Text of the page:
The food: Old school seafood and cuisine perfectly prepared and served professionally in a warm, intimate atmosphere has been kicked up a notch with the addition of Executive Chef Bobby Huber. Don't worry, the signature fried shrimp is still there, and this is certainly vintage Virginia Beachbut now with a little more pep in the step.
The view: From the wood-enrobed, clubby dining room, beautiful views of the end of a marshy stream feeding into the Lynnhaven River can be seen. A lawn of kelly green grass with the occasional soaring pine leads right down to the lapping shoreline.
403 East Duke of Gloucester St., Williamsburg
The food: A venerable restaurant offering contemporary seasonal menus against a stylish backdrop, the restaurant recently changed hands to chef/owner David Everett of Blue Talon Bistro. A new menu, similar to the former, featuring American regional favorites using local, fresh ingredients, is anticipated. The Trellis is still home of ganache guru Marcel Desaulnier's "Death By Chocolate."
The view: From the expansive garden-themed dining room and the large outdoor patio, a stunning view of the cobblestoned Duke of Gloucester Street, lined with willowy trees and Colonial-esque shops and boutiques, allows diners to imagine what it was like in Williamsburg 200 years ago, that is if Prada had been around. The spot is great for people watching.
In the Virginia Beach Resort
Hotel & Conference Center
2800 Shore Dr., Virginia Beach
The food: Traditional seafood selections and other menu items including beef and pasta come from Executive Chef John Maclure. TradeWinds offers nightly dinner specials and Virginia wine specials by the glass and by the bottle. The restaurant also participates in the Virginia Aquarium's Sensible Seafood program.
The view: One of our favorite views of the Chesapeake Bay comes from TradeWinds; the restaurant is practically nestled in the dunes, and swooping mounds of sand along with tufts of seagrass waving in the breeze only enhance the beautiful view of the estuary.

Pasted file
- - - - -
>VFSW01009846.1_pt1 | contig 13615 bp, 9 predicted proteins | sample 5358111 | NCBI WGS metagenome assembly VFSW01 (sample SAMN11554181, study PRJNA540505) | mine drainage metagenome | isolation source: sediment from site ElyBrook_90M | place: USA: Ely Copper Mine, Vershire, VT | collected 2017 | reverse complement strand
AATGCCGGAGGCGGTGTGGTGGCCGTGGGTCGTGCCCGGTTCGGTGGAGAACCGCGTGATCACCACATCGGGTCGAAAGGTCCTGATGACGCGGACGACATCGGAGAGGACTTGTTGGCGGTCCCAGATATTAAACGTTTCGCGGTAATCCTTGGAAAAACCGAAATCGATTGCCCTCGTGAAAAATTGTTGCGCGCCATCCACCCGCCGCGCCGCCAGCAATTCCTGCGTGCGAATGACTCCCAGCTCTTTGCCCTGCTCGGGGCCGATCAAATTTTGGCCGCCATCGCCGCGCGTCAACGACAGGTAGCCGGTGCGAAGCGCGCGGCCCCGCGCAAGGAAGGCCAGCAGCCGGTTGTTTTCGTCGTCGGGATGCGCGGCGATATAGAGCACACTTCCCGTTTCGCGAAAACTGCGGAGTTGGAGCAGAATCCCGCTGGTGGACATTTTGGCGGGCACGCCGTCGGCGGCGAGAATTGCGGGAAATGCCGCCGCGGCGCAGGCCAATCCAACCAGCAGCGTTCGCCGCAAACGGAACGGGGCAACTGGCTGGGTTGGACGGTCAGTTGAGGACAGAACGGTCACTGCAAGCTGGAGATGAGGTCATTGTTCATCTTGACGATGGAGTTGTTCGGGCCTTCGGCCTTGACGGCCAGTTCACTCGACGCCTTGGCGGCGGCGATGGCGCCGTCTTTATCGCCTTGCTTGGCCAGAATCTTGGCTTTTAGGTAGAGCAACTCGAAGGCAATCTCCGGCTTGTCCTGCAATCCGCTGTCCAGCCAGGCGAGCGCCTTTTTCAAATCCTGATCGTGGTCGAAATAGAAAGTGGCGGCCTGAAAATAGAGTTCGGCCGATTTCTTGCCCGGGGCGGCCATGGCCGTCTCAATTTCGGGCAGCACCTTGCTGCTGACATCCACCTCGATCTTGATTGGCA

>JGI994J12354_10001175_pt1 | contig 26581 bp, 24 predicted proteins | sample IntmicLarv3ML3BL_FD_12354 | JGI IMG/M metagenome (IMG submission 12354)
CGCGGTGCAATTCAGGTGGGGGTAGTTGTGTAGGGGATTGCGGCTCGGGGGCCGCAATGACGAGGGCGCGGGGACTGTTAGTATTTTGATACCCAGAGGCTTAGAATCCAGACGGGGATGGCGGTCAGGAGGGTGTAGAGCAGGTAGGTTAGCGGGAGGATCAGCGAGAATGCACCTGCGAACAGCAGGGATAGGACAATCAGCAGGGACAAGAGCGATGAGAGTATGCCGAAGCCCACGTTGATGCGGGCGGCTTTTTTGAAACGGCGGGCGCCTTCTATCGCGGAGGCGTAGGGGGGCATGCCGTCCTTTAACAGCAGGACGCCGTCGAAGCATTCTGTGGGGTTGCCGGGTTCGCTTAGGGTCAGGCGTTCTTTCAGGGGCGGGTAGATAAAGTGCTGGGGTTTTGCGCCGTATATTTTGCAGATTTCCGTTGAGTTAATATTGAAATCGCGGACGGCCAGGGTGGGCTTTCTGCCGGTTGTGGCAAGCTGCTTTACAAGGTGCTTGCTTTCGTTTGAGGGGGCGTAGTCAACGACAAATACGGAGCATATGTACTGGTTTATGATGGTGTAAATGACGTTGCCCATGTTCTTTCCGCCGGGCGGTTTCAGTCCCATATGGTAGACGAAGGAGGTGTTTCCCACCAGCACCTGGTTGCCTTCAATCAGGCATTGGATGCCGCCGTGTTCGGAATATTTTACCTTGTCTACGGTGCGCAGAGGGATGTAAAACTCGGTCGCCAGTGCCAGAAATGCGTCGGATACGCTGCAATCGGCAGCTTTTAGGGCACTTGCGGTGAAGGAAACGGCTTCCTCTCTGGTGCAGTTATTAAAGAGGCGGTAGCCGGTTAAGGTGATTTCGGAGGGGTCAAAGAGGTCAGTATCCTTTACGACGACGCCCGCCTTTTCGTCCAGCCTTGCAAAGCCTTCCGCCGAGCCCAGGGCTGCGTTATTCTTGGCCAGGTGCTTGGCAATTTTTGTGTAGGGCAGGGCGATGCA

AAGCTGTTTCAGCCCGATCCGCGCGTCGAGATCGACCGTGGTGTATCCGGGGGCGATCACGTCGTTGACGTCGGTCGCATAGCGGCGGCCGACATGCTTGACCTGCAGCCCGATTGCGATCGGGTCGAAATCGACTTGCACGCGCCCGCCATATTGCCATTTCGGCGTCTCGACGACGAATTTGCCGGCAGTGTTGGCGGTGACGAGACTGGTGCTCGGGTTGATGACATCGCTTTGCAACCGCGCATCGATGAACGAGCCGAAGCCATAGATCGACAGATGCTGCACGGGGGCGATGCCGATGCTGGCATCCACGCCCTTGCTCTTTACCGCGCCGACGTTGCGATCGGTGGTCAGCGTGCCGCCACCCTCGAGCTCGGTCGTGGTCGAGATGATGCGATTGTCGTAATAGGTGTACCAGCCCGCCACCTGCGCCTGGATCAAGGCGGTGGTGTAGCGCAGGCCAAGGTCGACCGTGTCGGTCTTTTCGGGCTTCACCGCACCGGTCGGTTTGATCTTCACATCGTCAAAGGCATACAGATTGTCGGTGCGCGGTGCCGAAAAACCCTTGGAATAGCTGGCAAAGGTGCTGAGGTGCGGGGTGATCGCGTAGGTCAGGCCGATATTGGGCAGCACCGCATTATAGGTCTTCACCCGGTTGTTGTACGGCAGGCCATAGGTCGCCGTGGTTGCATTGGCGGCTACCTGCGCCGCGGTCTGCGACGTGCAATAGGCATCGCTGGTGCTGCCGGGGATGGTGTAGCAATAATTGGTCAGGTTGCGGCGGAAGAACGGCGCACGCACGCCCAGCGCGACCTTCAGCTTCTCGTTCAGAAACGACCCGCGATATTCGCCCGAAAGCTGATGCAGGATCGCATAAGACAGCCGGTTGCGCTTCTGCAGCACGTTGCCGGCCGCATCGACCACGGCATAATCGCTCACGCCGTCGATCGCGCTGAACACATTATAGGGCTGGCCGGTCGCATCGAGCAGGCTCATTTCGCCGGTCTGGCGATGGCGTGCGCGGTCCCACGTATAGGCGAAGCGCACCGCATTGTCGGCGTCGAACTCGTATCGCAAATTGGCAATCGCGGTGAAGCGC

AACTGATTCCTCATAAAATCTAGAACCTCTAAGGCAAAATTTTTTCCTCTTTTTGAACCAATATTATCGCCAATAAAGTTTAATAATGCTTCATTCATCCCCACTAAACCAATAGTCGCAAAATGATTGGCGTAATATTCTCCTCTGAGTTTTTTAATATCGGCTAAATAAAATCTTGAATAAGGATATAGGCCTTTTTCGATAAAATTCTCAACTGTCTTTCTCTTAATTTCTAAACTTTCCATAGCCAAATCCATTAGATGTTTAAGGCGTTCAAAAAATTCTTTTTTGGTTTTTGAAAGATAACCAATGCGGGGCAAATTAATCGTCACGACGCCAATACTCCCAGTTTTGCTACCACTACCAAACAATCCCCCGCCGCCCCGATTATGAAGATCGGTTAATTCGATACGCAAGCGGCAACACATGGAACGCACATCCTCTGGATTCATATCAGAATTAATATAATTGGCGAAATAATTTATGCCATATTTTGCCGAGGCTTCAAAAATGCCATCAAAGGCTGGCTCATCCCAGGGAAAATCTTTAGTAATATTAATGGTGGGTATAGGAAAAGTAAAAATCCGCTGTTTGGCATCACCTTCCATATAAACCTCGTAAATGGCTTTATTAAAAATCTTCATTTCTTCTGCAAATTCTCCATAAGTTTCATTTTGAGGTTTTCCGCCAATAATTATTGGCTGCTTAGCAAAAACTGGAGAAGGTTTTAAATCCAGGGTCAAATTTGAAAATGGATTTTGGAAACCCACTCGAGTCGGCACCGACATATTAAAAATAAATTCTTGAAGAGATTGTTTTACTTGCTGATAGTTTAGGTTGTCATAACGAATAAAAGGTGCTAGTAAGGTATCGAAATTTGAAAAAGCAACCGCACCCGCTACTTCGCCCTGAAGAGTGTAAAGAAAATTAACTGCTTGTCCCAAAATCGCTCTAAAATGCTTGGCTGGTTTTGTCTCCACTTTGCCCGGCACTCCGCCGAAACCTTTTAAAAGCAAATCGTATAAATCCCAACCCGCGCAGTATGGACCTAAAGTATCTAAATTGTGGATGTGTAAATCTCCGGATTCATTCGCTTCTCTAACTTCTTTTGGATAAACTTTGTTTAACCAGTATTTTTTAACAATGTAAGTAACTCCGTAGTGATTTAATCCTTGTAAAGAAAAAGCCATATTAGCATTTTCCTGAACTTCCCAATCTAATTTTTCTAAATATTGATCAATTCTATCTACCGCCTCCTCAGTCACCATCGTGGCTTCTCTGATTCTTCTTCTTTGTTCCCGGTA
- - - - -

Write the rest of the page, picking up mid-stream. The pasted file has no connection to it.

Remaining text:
In the Dominion Tower
999 Waterside Dr., Norfolk
The food: A substantial menu of fresh offerings with a focus on local foodways comes from chef/owner Phillip Craig Thomason. Look for upmarketed regional specials using foodshed ingredients in dishes like Rappahannock Seafood Low Boil and Rust as well as the quarter-pound Jumbo Lump Crabcake Norfolk.
The view: The feel inside Vintage Kitchen is slick and urban, and the tall ceilings continue the mood out onto the ambling Elizabeth River and its shipping traffic. Tugs and ferries float by, traversing the waterway and ducking under the nearby Berkley Bridge.
1900 Governors Pointe Dr., Suffolk
The food: Chef/owner Sam McGann wows diners with his cuisines, which he dubs "seasonally Southern." His sophisticated interpretations of rustic regional classics, like the Route 17 Roasted Pig Plate (which includes pulled pork, smoked ribs, house sausage and pork loin) and seafood like jumbo sea scallops with sweet potato hash bode well in this comfortable restaurant, resplendent with stone walls, exposed ceiling beams and hardwood floors.
The view: The Arts and Craft, woodsy feel of the dining room spills out onto the back patio, which is large and inviting and comfortable. Hewed stone and wooden accents flow into a quaint wooded area with wildflowers and tall pines leading down to a trickling creek